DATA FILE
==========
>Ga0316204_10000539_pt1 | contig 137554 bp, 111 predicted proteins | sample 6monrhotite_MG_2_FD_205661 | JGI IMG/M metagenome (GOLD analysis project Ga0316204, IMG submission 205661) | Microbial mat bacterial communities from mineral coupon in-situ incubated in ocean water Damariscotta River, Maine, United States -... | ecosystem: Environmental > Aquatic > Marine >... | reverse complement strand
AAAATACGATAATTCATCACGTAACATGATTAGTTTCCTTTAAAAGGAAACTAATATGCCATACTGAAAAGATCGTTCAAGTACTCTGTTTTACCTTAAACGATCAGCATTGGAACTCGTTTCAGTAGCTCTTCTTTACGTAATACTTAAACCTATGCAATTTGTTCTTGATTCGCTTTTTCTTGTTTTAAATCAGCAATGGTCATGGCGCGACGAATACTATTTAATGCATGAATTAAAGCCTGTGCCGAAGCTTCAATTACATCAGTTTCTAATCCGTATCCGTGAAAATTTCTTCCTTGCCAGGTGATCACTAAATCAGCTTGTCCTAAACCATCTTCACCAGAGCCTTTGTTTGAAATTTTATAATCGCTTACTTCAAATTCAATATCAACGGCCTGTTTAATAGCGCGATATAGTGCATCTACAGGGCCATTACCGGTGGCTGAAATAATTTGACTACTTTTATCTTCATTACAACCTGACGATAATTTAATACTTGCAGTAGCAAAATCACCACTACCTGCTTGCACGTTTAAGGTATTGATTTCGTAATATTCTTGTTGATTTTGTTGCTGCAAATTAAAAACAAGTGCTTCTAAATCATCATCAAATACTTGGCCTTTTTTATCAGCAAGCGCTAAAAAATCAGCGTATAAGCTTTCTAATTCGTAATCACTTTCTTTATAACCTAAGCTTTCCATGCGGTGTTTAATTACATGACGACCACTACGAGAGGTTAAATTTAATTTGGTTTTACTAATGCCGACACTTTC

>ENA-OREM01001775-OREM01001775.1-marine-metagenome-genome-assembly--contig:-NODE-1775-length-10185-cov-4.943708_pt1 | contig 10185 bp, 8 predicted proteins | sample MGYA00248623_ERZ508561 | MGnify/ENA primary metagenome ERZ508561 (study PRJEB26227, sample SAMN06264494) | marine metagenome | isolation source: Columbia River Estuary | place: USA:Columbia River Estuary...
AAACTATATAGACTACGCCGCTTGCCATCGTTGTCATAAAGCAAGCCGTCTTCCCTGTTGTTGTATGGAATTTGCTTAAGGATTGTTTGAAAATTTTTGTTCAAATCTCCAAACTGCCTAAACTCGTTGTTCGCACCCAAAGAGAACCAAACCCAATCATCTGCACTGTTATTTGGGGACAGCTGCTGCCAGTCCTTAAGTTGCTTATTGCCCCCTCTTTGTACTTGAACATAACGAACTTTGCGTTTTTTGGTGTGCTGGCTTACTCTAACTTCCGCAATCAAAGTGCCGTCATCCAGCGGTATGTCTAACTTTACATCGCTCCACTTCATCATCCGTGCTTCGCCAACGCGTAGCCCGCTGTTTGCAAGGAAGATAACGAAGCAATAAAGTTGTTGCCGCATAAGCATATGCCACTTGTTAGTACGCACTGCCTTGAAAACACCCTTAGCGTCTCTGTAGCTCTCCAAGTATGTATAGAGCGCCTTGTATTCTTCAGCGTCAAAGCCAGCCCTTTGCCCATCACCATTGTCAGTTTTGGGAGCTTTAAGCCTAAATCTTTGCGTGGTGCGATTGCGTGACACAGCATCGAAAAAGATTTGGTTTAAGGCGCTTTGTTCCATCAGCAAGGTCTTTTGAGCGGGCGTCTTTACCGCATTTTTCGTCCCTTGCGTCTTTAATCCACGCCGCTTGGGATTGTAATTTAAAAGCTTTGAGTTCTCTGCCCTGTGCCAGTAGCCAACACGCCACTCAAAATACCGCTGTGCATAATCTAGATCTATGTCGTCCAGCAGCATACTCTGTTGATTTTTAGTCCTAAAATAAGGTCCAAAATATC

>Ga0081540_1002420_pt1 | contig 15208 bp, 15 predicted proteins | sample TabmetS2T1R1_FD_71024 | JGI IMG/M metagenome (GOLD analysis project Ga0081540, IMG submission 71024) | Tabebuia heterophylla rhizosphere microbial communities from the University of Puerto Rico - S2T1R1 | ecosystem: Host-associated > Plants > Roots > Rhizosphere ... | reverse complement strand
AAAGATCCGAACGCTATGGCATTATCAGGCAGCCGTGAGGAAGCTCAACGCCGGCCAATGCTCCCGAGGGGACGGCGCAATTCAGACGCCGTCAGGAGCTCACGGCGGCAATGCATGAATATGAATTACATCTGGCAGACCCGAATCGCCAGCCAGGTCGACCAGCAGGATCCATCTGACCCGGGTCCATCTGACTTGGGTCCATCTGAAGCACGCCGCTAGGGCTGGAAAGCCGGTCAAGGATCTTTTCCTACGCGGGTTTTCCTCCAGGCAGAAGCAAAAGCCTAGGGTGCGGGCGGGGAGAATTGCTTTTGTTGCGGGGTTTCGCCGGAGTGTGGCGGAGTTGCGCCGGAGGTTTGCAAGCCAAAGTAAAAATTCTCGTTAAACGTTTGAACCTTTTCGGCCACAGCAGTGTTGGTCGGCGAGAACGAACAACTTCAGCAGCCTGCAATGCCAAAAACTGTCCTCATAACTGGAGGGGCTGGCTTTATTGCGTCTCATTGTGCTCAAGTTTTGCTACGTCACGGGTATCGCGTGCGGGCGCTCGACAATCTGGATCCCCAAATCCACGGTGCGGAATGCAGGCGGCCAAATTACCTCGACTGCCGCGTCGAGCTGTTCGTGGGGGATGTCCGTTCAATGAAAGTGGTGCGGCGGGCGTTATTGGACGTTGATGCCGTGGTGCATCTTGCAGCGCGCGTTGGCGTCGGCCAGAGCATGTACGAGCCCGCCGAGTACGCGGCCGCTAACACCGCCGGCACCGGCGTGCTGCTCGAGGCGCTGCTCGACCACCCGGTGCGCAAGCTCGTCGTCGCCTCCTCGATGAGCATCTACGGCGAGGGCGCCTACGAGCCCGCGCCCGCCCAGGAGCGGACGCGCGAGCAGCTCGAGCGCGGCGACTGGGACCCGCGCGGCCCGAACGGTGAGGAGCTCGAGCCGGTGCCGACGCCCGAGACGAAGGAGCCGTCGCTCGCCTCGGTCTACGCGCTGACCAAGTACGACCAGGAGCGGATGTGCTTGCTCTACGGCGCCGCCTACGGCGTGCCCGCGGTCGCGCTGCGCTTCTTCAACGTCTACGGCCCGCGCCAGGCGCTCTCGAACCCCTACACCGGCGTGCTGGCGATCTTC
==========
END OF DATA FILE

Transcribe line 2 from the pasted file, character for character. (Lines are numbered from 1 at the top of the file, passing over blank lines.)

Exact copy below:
AAAATACGATAATTCATCACGTAACATGATTAGTTTCCTTTAAAAGGAAACTAATATGCCATACTGAAAAGATCGTTCAAGTACTCTGTTTTACCTTAAACGATCAGCATTGGAACTCGTTTCAGTAGCTCTTCTTTACGTAATACTTAAACCTATGCAATTTGTTCTTGATTCGCTTTTTCTTGTTTTAAATCAGCAATGGTCATGGCGCGACGAATACTATTTAATGCATGAATTAAAGCCTGTGCCGAAGCTTCAATTACATCAGTTTCTAATCCGTATCCGTGAAAATTTCTTCCTTGCCAGGTGATCACTAAATCAGCTTGTCCTAAACCATCTTCACCAGAGCCTTTGTTTGAAATTTTATAATCGCTTACTTCAAATTCAATATCAACGGCCTGTTTAATAGCGCGATATAGTGCATCTACAGGGCCATTACCGGTGGCTGAAATAATTTGACTACTTTTATCTTCATTACAACCTGACGATAATTTAATACTTGCAGTAGCAAAATCACCACTACCTGCTTGCACGTTTAAGGTATTGATTTCGTAATATTCTTGTTGATTTTGTTGCTGCAAATTAAAAACAAGTGCTTCTAAATCATCATCAAATACTTGGCCTTTTTTATCAGCAAGCGCTAAAAAATCAGCGTATAAGCTTTCTAATTCGTAATCACTTTCTTTATAACCTAAGCTTTCCATGCGGTGTTTAATTACATGACGACCACTACGAGAGGTTAAATTTAATTTGGTTTTACTAATGCCGACACTTTC